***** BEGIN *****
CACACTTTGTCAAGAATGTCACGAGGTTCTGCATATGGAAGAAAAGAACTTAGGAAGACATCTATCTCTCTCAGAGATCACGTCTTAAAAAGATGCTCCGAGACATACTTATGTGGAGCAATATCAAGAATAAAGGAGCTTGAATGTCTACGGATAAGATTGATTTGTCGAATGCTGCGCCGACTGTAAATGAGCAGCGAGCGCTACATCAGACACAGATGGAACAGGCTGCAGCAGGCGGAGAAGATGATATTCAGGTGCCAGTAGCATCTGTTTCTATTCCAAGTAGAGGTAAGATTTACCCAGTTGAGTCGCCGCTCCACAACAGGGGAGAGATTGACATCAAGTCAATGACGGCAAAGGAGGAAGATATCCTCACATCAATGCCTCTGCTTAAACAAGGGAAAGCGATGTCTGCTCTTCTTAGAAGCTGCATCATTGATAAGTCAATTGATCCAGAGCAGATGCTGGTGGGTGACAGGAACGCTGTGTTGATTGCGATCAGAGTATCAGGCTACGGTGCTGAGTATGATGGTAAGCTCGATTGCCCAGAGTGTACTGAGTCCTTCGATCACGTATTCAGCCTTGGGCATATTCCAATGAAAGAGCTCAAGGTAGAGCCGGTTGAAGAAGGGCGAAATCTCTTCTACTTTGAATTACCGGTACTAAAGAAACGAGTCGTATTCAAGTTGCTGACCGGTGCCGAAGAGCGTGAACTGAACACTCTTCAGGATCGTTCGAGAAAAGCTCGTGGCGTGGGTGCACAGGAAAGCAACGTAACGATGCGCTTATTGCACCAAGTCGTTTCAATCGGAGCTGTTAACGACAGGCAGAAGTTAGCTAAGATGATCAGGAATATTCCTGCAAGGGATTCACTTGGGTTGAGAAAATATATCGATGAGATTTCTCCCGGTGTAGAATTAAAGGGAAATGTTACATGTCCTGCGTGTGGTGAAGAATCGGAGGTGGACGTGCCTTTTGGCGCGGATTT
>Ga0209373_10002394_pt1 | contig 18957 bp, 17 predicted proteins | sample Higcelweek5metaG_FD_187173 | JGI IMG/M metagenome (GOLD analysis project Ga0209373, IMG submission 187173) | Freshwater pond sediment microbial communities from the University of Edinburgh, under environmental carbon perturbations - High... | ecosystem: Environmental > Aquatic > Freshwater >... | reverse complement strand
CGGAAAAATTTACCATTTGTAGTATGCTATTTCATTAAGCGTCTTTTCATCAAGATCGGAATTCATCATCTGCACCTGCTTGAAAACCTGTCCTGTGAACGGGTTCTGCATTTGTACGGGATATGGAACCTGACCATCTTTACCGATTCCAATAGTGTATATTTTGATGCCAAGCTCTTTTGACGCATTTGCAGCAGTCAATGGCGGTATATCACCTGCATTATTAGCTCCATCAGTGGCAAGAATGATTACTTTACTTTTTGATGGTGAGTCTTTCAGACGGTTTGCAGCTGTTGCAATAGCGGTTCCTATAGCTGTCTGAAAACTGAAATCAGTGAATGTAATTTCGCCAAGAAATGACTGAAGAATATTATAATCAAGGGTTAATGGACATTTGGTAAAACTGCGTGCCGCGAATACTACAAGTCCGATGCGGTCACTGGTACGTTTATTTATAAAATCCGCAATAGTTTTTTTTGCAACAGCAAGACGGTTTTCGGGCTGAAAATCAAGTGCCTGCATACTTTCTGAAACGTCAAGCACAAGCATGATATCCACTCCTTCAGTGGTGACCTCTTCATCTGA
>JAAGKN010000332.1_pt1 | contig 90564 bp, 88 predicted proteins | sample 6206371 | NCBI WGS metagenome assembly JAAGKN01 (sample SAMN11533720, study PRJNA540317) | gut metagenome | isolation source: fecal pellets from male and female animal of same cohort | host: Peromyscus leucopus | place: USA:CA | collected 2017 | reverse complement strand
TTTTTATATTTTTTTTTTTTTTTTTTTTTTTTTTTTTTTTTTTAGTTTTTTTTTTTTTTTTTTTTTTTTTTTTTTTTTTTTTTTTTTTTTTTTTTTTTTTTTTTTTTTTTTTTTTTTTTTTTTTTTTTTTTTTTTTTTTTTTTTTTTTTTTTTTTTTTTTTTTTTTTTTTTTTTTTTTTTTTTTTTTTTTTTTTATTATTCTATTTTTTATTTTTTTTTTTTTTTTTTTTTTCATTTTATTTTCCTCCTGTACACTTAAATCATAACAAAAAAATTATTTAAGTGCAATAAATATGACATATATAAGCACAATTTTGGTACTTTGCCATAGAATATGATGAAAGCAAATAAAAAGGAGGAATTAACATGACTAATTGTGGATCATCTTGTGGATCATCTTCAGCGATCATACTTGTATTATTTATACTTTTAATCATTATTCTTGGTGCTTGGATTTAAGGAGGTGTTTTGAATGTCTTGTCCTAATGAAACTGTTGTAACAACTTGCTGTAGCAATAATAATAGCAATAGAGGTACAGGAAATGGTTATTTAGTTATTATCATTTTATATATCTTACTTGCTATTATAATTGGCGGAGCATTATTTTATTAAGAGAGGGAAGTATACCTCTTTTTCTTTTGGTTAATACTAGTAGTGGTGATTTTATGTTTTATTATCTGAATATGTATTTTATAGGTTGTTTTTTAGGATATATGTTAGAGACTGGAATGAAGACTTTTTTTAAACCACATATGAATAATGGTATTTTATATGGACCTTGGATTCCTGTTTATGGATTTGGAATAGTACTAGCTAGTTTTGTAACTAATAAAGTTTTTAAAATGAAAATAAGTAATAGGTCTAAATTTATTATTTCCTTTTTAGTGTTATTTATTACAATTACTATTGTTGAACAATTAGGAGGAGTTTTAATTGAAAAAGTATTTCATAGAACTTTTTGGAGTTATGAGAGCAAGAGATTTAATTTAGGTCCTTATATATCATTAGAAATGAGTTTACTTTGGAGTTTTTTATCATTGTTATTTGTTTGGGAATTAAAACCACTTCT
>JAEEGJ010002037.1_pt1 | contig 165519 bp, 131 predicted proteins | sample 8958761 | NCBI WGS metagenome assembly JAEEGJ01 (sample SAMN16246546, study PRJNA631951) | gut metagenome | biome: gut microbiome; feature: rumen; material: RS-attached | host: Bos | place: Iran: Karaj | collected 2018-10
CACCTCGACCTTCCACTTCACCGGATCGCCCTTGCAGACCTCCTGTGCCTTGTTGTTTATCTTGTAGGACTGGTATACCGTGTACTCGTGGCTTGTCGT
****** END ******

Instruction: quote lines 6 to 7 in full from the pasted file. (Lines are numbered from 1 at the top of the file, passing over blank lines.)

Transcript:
>JAEEGJ010002037.1_pt1 | contig 165519 bp, 131 predicted proteins | sample 8958761 | NCBI WGS metagenome assembly JAEEGJ01 (sample SAMN16246546, study PRJNA631951) | gut metagenome | biome: gut microbiome; feature: rumen; material: RS-attached | host: Bos | place: Iran: Karaj | collected 2018-10
CACCTCGACCTTCCACTTCACCGGATCGCCCTTGCAGACCTCCTGTGCCTTGTTGTTTATCTTGTAGGACTGGTATACCGTGTACTCGTGGCTTGTCGT